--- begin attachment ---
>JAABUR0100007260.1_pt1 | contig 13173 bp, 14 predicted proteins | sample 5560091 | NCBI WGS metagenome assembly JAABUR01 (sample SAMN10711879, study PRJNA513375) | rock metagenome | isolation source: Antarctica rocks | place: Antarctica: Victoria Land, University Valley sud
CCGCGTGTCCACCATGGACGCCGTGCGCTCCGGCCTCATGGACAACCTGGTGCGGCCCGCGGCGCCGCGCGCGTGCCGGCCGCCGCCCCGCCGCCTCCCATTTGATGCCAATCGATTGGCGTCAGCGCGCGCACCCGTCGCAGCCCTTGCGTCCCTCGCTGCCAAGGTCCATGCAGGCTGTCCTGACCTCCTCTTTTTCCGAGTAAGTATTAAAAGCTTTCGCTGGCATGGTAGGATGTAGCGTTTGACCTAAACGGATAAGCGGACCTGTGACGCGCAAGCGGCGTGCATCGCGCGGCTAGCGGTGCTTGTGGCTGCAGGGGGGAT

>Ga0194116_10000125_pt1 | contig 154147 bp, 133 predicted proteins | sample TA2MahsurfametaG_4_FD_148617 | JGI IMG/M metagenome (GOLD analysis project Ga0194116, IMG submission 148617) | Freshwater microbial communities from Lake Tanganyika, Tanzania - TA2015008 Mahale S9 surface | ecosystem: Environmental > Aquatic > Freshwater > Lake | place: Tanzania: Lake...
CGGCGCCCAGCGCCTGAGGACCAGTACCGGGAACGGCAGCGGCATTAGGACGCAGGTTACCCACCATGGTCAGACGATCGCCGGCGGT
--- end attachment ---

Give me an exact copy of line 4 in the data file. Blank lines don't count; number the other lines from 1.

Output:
CGGCGCCCAGCGCCTGAGGACCAGTACCGGGAACGGCAGCGGCATTAGGACGCAGGTTACCCACCATGGTCAGACGATCGCCGGCGGT